Stanford University, USA
Title: Joint Learning for 3D Perception and Action
Abstract: Many challenges remain in applying machine learning to robotic perception in settings where obtaining massive annotated data is difficult. We discuss approaches that aim to reduce the supervision load for learning algorithms in the visual and geometric domains by leveraging correlations among data as well as among learning tasks -- what we call joint learning. The basic notion is that inference problems do not occur in isolation but rather in a "social context" that can be exploited to provide self-supervision by enforcing consistency, thus improving performance and increasing sample efficiency. An example is voting mechanisms where multiple "experts" must collaborate on predicting a particular outcome, such as an object detection. This is especially challenging across different modalities, such as when mixing point clouds with image data, or geometry with language data. Another example is the use of cross-task consistency constraints, as in the case of inferring depth and normals from an image, which are obviously correlated. The talk will present a number of examples of joint learning and of methods that facilitate information aggregation, including the above as well as 3D object pose estimation and spatio-temporal data consolidation.
Bio: Professor Guibas heads the Geometric Computation group in the Computer Science Department of Stanford University and is a member of the Computer Graphics and Artificial Intelligence Laboratories. He works on algorithms for sensing, modeling, reasoning, rendering, and acting on the physical world. Guibas interests span computational geometry, geometric modeling, computer graphics, computer vision, sensor networks, robotics, and discrete algorithms --- all areas in which he has published and lectured extensively. Current foci of interest include geometric modeling with point cloud data, deformations and contacts, organizing and searching libraries of 3D shapes and images, sensor networks for lightweight distributed estimation / reasoning, analysis of GPS traces and other mobility data, and modeling the shape and motion biological macromolecules and other biological structures. More theoretical work is aimed at investigating fundamental computational issues and limits in geometric computing and modeling.
Stanford University, USA
Title: The New Role of Physics Simulation in AI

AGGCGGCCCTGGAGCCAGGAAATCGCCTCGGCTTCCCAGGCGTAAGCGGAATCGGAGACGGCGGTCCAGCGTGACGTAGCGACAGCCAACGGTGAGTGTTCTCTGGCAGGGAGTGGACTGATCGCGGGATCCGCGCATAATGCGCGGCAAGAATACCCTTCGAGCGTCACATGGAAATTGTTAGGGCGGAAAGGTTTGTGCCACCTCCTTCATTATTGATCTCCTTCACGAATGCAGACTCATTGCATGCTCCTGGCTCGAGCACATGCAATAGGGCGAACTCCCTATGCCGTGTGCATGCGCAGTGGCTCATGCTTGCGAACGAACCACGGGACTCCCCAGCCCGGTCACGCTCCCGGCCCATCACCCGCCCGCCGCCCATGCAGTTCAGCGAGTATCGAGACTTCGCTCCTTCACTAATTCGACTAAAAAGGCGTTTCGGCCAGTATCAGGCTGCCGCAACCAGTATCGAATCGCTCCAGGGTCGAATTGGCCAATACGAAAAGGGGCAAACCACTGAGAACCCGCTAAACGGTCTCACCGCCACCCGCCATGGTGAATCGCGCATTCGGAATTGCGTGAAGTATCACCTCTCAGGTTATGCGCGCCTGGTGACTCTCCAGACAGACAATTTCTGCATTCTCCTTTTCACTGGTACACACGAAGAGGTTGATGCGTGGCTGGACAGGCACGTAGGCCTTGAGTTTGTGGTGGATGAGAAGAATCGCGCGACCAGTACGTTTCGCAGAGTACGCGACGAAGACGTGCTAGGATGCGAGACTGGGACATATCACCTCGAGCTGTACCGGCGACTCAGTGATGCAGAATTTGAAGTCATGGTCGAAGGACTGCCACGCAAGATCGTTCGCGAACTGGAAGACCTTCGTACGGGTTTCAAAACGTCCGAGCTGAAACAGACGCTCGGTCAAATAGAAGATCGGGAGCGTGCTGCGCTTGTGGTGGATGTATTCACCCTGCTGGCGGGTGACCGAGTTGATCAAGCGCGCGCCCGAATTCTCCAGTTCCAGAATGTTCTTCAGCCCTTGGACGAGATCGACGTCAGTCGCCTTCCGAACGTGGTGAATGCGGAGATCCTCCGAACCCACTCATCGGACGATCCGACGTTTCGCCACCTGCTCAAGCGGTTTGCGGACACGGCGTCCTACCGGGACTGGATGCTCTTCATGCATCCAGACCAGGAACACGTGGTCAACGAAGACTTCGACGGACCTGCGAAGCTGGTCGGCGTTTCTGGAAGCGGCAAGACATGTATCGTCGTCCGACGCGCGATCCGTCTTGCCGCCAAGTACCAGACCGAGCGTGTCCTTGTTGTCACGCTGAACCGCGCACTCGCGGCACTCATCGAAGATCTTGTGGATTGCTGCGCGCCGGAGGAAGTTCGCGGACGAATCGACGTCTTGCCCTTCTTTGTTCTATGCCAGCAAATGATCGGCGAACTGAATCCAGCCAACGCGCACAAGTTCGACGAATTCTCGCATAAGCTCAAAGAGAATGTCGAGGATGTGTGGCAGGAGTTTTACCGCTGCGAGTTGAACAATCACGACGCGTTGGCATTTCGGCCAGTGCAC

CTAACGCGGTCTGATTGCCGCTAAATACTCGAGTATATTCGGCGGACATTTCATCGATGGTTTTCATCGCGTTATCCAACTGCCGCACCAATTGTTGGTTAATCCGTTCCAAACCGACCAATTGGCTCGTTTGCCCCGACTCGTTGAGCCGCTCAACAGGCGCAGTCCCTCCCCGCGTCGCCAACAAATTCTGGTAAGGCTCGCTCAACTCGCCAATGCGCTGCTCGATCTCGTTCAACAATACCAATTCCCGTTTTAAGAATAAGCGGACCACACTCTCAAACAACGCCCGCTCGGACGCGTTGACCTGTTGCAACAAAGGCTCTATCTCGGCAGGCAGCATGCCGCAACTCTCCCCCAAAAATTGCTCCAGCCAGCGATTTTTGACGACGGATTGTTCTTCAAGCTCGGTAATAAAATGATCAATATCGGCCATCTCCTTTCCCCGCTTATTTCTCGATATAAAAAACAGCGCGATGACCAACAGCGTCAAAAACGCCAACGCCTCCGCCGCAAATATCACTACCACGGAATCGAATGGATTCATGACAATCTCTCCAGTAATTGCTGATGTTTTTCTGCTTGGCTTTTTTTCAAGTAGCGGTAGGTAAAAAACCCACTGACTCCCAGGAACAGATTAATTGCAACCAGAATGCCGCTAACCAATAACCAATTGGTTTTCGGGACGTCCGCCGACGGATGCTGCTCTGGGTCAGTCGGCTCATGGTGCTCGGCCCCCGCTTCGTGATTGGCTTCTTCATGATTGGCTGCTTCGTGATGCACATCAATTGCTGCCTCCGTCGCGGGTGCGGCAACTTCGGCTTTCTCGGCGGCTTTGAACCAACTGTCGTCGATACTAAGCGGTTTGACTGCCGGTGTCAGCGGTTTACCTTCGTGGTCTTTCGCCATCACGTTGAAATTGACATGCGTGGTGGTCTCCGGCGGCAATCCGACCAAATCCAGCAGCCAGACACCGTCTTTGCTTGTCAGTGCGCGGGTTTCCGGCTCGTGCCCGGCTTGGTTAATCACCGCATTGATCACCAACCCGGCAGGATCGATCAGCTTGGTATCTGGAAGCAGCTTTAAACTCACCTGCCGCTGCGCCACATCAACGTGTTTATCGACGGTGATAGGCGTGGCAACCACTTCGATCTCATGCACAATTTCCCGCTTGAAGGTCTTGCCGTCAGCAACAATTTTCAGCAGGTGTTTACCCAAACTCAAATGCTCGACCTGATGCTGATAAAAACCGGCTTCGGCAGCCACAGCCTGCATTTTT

Abstract: Numerical simulation of physical phenomena is a powerful tool embraced by scientists and engineers for decades. In the quest to leverage machine learning for developing AI-enabled robots, physics simulation creates an ideal proving ground for developing intelligent robots that can both learn from their mistakes and be verifiable. In addition, physics simulation can generate a wealth of labeled training data in a short amount of time at a low cost. When it comes to tasks involving physical human-robot interaction, learning from physically simulated humans and environments enables robots to safely learn from failure without putting real people at risk. However, presently the simulation tool is not very effective, as many designs produced in simulation fail to deliver in the real world—the so-called sim-to-reality gap. The sim-to-real problem is further complicated by deploying policies to physically interact with people in the real world.
While most recent work on sim-to-real transfer problems focused on improving control policies, my work show that one can overcome the sim-to-real gap by improving physics simulation processes. In this talk, I will present my recent work on creating "learnable" physics engines along with efficient techniques for training them. I will also report the current progress on sim-to-real transfer with humans in the environment, actively interacting with the robots through physical contacts.
Bio: C. Karen Liu is an associate professor in the Computer Science Department at Stanford University. Prior to joining Stanford, Liu was a faculty member at the School of Interactive Computing at Georgia Tech. She received her Ph.D. degree in Computer Science from the University of Washington. Liu's research interests are in computer graphics and robotics, including physics-based animation, character animation, optimal control, reinforcement learning, and computational biomechanics. She developed computational approaches to modeling realistic and natural human movements, learning complex control policies for humanoids and assistive robots, and advancing fundamental numerical simulation and optimal control algorithms. The algorithms and software developed in her lab have fostered interdisciplinary collaboration with researchers in robotics, computer graphics, mechanical engineering, biomechanics, neuroscience, and biology. Liu received a National Science Foundation CAREER Award, an Alfred P. Sloan Fellowship, and was named Young Innovators Under 35 by Technology Review. In 2012, Liu received the ACM SIGGRAPH Significant New Researcher Award for her contribution in the field of computer graphics.